Weight Loss Interventions in Older Adults with Obesity: A Systematic Review of Randomized Controlled Trials Since 2005

John A. Batsis, Lydia E. Gill, Rebecca K. Masutani, Anna M. Adachi-Mejia, Heather B. Blunt, Pamela J. Bagley, Francisco Lopez-Jimenez, Stephen J. Bartels

Research output: Contribution to journalArticle

53 Scopus citations

Abstract

Objectives: To identify geriatric obesity interventions that can guide clinical recommendations. Design: Systematic review using Medline (PubMed), Cochrane Central Register of Controlled Trials, Web of Science, CINAHL, EMBASE (Ovid), and PsycINFO (Proquest) from January 1, 2005, to October 12, 2015, to identify English-language randomized controlled trials. Participants: Individuals aged 60 and older (mean age ≥65) and classified as having obesity (body mass index ≥30 kg/m2). Interventions: Behavioral weight loss interventions not involving pharmacological or procedural therapies lasting 6 months or longer. Measurements: Two investigators performed the systematic review using the Preferred Reporting Items for Systematic Reviews and Meta-Analyses criteria and achieved a high concordance rate (97.3%) in summarizing the primary outcomes. The three primary outcomes were weight loss, physical performance, and quality of life. Results: Of 5,741 citations, 19 were included. (Six studies were unique, and the remaining 13 were based on the same study population.) Duration ranged from 6 to 18 months (n = 405 participants, age range 66.7–71.1). Weight loss in the intervention groups ranged from 0.5 to 10.7 kg (0.1–9.3%). Five studies had a resistance exercise program accompanying a dietary component. Greater weight loss was observed in groups with a dietary component than those with exercise alone. Exercise alone led to better physical function but no significant weight loss. Combined dietary and exercise components led to the greatest improvement in physical performance measures and quality of life and mitigated reductions in muscle and bone mass observed in diet-only study arms. Heterogeneous outcomes were observed, which limited the ability to synthesize the data quantitatively. Conclusions: The evidence supporting geriatric obesity interventions to improve physical function and quality of life is of low to moderate quality. Well-designed trials are needed in this population.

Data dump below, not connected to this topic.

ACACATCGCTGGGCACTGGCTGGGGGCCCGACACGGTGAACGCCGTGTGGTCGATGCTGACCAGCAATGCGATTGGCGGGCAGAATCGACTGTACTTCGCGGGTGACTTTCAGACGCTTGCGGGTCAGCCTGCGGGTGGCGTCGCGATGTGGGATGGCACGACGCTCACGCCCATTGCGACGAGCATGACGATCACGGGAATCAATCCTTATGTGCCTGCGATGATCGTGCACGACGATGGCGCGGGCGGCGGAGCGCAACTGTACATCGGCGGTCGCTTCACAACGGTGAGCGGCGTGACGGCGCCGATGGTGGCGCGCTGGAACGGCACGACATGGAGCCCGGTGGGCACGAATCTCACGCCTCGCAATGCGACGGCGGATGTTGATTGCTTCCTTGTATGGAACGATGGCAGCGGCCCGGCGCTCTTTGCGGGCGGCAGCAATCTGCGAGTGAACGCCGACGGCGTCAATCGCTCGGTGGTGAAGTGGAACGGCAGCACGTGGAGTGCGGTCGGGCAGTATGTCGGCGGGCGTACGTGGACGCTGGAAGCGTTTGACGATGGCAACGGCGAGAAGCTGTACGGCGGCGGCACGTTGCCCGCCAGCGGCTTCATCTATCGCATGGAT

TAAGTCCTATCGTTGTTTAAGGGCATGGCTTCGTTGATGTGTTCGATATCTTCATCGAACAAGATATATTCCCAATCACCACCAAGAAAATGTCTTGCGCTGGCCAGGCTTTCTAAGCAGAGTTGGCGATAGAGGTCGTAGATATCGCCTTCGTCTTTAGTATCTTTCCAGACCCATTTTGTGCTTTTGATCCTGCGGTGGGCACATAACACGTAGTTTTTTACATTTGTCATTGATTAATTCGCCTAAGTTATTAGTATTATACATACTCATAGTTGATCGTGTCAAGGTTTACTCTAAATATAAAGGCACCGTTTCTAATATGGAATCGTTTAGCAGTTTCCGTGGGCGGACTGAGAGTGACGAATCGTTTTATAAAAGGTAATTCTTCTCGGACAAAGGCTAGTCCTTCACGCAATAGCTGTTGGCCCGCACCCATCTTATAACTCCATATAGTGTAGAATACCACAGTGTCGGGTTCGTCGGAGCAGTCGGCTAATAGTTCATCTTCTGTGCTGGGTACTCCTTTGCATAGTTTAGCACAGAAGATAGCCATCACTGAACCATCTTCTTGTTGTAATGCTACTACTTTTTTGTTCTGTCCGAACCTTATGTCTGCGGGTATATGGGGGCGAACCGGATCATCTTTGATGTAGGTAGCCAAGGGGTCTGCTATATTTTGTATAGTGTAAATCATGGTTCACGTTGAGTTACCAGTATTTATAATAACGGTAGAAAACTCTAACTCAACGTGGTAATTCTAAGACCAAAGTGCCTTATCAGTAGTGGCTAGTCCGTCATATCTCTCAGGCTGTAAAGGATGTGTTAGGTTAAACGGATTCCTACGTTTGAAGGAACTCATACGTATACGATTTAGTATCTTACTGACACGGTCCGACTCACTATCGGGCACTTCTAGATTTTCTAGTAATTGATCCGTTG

Original languageEnglish (US)
Pages (from-to)257-268
Number of pages12
JournalJournal of the American Geriatrics Society
Volume65
Issue number2
DOIs
StatePublished - Feb 1 2017

Keywords

  • interventions
  • obesity
  • systematic review
  • weight loss

ASJC Scopus subject areas

  • Geriatrics and Gerontology

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